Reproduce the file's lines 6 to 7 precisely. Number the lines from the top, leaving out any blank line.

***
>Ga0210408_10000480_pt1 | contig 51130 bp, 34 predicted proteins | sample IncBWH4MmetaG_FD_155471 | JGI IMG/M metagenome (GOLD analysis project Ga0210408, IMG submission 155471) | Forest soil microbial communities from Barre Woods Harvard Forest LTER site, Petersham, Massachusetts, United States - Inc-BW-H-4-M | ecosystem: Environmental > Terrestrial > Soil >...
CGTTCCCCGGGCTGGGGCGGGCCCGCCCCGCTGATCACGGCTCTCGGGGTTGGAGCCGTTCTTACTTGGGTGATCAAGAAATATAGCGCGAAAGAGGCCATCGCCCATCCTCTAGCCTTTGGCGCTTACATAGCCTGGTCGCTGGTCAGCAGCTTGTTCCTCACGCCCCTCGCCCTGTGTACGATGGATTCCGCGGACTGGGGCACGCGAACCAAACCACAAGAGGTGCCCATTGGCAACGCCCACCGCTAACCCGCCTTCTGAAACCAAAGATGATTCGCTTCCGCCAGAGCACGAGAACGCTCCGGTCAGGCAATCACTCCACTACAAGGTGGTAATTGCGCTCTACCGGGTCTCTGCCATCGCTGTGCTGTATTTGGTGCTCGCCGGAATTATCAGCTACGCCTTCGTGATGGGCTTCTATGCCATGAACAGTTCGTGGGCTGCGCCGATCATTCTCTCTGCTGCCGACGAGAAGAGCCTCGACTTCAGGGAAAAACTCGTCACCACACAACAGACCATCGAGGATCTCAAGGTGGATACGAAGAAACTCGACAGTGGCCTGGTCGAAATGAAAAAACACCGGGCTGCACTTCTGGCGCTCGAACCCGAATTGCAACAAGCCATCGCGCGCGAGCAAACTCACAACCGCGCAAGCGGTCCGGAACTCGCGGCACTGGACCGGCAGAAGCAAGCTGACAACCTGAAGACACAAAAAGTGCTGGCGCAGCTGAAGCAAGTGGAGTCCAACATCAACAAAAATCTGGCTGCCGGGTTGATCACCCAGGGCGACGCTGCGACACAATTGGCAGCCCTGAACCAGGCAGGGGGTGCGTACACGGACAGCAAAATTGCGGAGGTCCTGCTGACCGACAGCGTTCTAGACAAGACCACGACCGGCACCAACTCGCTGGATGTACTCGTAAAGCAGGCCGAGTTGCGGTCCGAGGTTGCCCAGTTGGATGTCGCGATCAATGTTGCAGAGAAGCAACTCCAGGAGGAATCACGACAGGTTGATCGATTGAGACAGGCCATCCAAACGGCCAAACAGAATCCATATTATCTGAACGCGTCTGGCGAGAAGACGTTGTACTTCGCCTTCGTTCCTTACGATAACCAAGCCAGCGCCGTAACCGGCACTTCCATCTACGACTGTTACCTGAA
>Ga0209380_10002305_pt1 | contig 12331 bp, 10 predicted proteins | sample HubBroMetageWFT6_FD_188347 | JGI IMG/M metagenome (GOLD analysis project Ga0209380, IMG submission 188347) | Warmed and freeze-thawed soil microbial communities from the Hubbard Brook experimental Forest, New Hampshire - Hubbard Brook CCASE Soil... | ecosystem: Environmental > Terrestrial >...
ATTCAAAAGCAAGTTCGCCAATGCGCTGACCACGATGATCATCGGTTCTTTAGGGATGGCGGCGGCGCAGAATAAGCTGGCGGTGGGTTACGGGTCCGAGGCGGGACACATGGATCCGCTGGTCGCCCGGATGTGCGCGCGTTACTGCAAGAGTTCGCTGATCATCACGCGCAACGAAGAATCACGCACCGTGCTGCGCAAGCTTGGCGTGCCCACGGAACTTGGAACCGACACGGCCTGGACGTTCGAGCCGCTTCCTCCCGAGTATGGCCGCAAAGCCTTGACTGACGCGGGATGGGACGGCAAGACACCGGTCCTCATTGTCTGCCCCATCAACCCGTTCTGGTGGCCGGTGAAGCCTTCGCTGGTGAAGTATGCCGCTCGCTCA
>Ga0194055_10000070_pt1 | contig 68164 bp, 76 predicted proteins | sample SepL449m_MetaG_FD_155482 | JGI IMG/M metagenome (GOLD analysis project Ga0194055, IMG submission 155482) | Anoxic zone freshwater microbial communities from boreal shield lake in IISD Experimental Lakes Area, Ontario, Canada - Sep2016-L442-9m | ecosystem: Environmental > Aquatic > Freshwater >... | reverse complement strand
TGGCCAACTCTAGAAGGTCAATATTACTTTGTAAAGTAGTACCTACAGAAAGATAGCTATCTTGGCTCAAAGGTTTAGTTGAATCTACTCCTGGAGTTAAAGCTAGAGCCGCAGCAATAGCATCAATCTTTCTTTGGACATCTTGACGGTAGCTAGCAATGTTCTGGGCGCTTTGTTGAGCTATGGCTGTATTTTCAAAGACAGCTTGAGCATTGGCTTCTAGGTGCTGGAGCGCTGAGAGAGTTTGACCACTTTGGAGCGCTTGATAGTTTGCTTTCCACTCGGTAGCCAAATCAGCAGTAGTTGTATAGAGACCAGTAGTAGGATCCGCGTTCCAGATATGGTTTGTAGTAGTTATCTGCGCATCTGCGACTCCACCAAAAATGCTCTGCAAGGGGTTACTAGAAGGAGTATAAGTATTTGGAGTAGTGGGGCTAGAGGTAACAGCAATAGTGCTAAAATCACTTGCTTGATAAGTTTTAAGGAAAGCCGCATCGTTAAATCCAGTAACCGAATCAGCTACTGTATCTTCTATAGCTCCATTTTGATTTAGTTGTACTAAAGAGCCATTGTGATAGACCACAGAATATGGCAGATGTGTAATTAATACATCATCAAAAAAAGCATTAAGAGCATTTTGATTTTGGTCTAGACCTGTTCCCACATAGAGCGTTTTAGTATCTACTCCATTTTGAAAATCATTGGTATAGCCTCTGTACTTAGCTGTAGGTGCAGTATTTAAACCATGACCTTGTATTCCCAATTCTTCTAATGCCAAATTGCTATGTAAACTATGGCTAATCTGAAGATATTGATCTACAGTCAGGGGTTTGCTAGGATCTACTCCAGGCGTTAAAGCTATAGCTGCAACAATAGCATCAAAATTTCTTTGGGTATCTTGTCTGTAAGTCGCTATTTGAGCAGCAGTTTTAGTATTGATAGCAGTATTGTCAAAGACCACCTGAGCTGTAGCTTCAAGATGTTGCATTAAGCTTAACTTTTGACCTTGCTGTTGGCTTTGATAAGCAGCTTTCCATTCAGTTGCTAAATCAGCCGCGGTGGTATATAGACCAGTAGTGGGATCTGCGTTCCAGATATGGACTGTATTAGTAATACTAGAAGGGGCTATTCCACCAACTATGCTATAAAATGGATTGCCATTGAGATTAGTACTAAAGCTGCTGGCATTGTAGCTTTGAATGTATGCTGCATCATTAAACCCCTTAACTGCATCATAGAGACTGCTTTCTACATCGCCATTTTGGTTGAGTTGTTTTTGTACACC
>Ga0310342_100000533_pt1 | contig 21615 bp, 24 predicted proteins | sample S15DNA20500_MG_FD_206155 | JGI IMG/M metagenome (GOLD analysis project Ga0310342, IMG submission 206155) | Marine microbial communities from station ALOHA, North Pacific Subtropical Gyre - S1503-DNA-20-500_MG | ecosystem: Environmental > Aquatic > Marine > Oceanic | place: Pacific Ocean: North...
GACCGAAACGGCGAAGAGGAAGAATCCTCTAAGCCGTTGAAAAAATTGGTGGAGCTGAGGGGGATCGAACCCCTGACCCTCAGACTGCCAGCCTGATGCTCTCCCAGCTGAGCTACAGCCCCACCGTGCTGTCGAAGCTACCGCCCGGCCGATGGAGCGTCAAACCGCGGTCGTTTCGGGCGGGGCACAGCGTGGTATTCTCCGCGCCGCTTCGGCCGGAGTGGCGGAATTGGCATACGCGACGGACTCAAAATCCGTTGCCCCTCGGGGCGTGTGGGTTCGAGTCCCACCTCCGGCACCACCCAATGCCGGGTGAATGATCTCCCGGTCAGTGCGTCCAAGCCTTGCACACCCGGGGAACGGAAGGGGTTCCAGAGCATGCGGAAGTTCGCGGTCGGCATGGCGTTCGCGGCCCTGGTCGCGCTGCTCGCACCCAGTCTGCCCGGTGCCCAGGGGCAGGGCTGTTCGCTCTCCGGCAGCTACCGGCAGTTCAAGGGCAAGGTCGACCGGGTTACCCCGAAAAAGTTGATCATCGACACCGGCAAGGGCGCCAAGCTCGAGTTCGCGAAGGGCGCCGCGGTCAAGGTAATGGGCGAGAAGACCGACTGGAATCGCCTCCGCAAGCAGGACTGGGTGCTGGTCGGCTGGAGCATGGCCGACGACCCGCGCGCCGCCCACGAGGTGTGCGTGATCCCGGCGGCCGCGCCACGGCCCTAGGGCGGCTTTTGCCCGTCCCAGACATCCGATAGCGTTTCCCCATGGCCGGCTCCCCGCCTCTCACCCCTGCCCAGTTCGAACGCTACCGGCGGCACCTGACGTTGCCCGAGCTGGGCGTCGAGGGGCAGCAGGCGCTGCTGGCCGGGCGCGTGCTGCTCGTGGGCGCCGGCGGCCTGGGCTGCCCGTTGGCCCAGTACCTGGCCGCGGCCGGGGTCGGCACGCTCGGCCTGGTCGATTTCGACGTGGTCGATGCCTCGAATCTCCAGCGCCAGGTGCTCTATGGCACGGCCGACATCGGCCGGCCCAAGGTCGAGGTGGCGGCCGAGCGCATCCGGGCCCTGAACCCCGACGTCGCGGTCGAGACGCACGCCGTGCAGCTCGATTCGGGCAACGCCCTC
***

TGGCCAACTCTAGAAGGTCAATATTACTTTGTAAAGTAGTACCTACAGAAAGATAGCTATCTTGGCTCAAAGGTTTAGTTGAATCTACTCCTGGAGTTAAAGCTAGAGCCGCAGCAATAGCATCAATCTTTCTTTGGACATCTTGACGGTAGCTAGCAATGTTCTGGGCGCTTTGTTGAGCTATGGCTGTATTTTCAAAGACAGCTTGAGCATTGGCTTCTAGGTGCTGGAGCGCTGAGAGAGTTTGACCACTTTGGAGCGCTTGATAGTTTGCTTTCCACTCGGTAGCCAAATCAGCAGTAGTTGTATAGAGACCAGTAGTAGGATCCGCGTTCCAGATATGGTTTGTAGTAGTTATCTGCGCATCTGCGACTCCACCAAAAATGCTCTGCAAGGGGTTACTAGAAGGAGTATAAGTATTTGGAGTAGTGGGGCTAGAGGTAACAGCAATAGTGCTAAAATCACTTGCTTGATAAGTTTTAAGGAAAGCCGCATCGTTAAATCCAGTAACCGAATCAGCTACTGTATCTTCTATAGCTCCATTTTGATTTAGTTGTACTAAAGAGCCATTGTGATAGACCACAGAATATGGCAGATGTGTAATTAATACATCATCAAAAAAAGCATTAAGAGCATTTTGATTTTGGTCTAGACCTGTTCCCACATAGAGCGTTTTAGTATCTACTCCATTTTGAAAATCATTGGTATAGCCTCTGTACTTAGCTGTAGGTGCAGTATTTAAACCATGACCTTGTATTCCCAATTCTTCTAATGCCAAATTGCTATGTAAACTATGGCTAATCTGAAGATATTGATCTACAGTCAGGGGTTTGCTAGGATCTACTCCAGGCGTTAAAGCTATAGCTGCAACAATAGCATCAAAATTTCTTTGGGTATCTTGTCTGTAAGTCGCTATTTGAGCAGCAGTTTTAGTATTGATAGCAGTATTGTCAAAGACCACCTGAGCTGTAGCTTCAAGATGTTGCATTAAGCTTAACTTTTGACCTTGCTGTTGGCTTTGATAAGCAGCTTTCCATTCAGTTGCTAAATCAGCCGCGGTGGTATATAGACCAGTAGTGGGATCTGCGTTCCAGATATGGACTGTATTAGTAATACTAGAAGGGGCTATTCCACCAACTATGCTATAAAATGGATTGCCATTGAGATTAGTACTAAAGCTGCTGGCATTGTAGCTTTGAATGTATGCTGCATCATTAAACCCCTTAACTGCATCATAGAGACTGCTTTCTACATCGCCATTTTGGTTGAGTTGTTTTTGTACACC
>Ga0310342_100000533_pt1 | contig 21615 bp, 24 predicted proteins | sample S15DNA20500_MG_FD_206155 | JGI IMG/M metagenome (GOLD analysis project Ga0310342, IMG submission 206155) | Marine microbial communities from station ALOHA, North Pacific Subtropical Gyre - S1503-DNA-20-500_MG | ecosystem: Environmental > Aquatic > Marine > Oceanic | place: Pacific Ocean: North...